Early diagnosis of a vestibular schwannoma is key to preventing its serious consequences. There are three options for managing a vestibular schwannoma:
Typically, the tumor is surgically removed (excised). The exact type of operation done depends on the size of the tumor and the level of hearing in the affected ear. If the tumor is very small, hearing may be saved and accompanying symptoms may improve. As the tumor grows larger, surgical removal is more complicated because the tumor may have damaged the nerves that control facial movement, hearing, and balance and may also have affected other nerves and structures of the brain.
The removal of tumors affecting the hearing, balance, or facial nerves can make the patient's symptoms worse because sections of these nerves may also need to be removed with the tumor.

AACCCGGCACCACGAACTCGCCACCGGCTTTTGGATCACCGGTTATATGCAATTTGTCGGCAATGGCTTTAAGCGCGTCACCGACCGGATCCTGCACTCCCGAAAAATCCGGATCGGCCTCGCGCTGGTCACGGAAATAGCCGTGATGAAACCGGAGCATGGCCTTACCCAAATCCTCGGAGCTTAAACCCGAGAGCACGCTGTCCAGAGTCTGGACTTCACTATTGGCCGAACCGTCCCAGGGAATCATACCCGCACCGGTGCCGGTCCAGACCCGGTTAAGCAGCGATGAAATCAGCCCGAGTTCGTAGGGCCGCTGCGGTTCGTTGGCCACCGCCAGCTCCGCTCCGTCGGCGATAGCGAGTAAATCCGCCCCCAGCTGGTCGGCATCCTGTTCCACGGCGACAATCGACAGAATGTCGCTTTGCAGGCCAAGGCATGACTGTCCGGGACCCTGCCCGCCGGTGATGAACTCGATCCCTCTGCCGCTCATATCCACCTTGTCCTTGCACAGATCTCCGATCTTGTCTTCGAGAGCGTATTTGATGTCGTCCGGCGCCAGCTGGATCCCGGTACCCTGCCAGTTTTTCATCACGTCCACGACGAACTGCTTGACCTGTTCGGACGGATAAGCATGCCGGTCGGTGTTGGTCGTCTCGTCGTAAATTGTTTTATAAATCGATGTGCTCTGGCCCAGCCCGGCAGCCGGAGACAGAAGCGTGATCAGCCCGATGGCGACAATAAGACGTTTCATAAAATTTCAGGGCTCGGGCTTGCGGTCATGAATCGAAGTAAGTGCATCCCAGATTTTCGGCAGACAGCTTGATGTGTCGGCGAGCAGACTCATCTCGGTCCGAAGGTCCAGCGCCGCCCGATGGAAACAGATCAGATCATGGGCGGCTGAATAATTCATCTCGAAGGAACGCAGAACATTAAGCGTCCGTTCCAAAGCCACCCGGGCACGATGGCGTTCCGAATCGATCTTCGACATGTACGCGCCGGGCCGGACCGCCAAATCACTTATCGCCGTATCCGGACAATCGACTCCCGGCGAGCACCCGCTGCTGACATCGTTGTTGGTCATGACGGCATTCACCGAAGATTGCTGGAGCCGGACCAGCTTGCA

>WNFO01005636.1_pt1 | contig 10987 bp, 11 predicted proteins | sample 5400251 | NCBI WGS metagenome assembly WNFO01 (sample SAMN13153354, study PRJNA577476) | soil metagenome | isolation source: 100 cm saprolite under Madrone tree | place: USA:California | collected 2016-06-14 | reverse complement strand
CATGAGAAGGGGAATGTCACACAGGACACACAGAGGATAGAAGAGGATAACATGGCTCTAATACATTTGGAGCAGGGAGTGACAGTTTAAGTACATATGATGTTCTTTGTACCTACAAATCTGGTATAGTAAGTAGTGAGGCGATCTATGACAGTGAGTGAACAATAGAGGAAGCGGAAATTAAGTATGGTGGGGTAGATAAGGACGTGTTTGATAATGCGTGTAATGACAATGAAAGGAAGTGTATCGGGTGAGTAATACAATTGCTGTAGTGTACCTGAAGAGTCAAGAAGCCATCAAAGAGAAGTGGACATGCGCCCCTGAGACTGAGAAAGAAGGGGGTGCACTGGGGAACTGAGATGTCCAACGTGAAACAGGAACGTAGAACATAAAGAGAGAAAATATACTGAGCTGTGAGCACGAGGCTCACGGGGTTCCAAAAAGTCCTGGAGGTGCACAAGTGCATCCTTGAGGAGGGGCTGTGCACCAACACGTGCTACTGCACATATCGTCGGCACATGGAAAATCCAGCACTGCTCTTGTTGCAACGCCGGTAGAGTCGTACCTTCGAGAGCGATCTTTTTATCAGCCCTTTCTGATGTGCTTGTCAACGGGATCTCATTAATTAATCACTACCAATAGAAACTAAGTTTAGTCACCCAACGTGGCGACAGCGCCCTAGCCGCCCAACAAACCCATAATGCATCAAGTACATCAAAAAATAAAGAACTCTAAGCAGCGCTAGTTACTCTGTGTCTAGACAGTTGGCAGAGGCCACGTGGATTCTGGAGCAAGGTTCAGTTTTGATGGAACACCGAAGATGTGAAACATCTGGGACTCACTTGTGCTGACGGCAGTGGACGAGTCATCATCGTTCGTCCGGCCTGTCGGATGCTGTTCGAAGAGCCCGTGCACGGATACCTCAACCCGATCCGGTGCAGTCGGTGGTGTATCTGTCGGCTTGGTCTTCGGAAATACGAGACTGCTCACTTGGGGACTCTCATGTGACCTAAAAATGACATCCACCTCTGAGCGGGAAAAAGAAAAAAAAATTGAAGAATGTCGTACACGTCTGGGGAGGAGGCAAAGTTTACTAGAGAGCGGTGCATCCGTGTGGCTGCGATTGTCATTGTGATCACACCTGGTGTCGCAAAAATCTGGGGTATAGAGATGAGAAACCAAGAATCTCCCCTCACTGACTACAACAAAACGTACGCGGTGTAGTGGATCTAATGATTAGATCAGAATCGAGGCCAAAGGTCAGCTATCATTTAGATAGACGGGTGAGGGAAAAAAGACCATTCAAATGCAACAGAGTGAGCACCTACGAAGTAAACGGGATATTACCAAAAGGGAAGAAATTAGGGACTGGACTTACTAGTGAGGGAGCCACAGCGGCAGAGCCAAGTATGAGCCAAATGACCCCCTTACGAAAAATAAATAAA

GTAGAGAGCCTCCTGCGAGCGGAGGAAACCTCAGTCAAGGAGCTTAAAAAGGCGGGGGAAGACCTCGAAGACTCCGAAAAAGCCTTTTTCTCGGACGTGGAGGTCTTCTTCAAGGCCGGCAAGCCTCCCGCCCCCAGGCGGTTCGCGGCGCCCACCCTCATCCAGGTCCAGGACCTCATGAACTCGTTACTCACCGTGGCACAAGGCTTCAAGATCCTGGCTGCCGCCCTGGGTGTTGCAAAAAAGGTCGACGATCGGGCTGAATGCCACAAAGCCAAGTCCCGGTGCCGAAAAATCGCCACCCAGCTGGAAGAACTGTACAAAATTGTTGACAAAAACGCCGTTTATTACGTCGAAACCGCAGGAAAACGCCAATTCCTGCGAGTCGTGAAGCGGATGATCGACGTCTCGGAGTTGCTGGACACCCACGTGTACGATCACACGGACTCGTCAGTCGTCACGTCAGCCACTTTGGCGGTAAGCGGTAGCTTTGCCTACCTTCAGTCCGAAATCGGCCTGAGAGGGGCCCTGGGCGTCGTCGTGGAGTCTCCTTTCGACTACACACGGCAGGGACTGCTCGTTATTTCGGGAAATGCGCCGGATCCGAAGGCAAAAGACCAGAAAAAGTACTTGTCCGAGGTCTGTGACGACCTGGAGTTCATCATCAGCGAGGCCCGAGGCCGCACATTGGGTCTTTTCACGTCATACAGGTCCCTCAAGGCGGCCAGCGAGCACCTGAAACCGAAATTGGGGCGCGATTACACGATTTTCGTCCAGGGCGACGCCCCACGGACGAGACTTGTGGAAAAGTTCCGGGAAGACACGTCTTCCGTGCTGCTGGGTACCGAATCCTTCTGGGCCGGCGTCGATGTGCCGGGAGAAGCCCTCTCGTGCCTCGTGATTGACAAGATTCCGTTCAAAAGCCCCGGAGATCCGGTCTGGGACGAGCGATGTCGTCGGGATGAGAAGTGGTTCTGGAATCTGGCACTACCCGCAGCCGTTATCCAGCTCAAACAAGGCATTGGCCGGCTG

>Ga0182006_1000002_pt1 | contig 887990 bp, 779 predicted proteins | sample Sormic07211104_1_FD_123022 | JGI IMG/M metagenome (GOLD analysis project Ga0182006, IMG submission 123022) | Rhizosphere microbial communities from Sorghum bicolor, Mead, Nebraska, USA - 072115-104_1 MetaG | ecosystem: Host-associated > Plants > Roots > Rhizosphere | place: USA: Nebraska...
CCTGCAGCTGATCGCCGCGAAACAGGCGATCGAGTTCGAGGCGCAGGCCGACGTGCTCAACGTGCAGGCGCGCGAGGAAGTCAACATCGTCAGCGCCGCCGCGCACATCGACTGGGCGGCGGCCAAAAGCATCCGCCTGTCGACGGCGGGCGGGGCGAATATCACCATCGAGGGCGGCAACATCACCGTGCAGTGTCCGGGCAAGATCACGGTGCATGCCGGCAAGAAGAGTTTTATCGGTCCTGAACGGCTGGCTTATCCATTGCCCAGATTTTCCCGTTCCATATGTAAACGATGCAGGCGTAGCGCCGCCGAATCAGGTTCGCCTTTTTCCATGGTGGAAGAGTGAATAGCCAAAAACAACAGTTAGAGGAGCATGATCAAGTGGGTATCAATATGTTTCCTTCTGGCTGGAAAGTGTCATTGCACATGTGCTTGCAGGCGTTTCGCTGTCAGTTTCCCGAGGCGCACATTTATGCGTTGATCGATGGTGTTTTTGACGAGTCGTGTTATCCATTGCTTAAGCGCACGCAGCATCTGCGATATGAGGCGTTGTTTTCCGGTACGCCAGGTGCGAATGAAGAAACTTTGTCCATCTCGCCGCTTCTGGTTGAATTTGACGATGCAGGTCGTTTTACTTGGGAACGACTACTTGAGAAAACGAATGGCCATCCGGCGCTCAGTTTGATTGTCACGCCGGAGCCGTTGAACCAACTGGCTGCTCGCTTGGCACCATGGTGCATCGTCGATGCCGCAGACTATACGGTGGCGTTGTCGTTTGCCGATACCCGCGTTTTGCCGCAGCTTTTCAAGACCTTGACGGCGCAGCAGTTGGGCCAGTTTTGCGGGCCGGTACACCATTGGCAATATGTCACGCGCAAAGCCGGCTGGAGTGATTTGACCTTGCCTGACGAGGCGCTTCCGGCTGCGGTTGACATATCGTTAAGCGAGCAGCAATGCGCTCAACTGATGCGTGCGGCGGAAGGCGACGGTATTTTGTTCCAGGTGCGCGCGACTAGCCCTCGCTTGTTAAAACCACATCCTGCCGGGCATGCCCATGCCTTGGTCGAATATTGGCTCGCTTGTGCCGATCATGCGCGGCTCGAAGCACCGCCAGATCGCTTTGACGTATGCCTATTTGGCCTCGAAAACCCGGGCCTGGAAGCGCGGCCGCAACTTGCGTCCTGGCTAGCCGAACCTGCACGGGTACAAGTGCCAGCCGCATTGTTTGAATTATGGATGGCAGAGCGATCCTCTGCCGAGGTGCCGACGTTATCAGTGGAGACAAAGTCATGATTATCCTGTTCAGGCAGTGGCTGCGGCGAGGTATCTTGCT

As an alternative to conventional surgical techniques, radiosurgery (that is, radiation therapy--the "gamma knife" or LINAC) may be used to reduce the size or limit the growth of the tumor. Radiation therapy is sometimes the preferred option for elderly patients, patients in poor medical health, patients with bilateral vestibular schwannoma (tumor affecting both ears), or patients whose tumor is affecting their only hearing ear. In some cases, usually elderly or medically infirm patients, it may be reasonable to "watch" the tumor for growth. Repeat MRI over time is used to carefully monitor the tumor for any growth.
A vestibular schwannoma (also known as acoustic neuroma, acoustic neurinoma, or acoustic neurilemoma) is a benign, usually slow-growing tumor that develops from the balance and hearing nerves supplying the inner ear.read more
Unilateral/asymmetric hearing loss and/or tinnitus and loss of balance/dizziness are early symptoms of a vestibular schwannoma.read more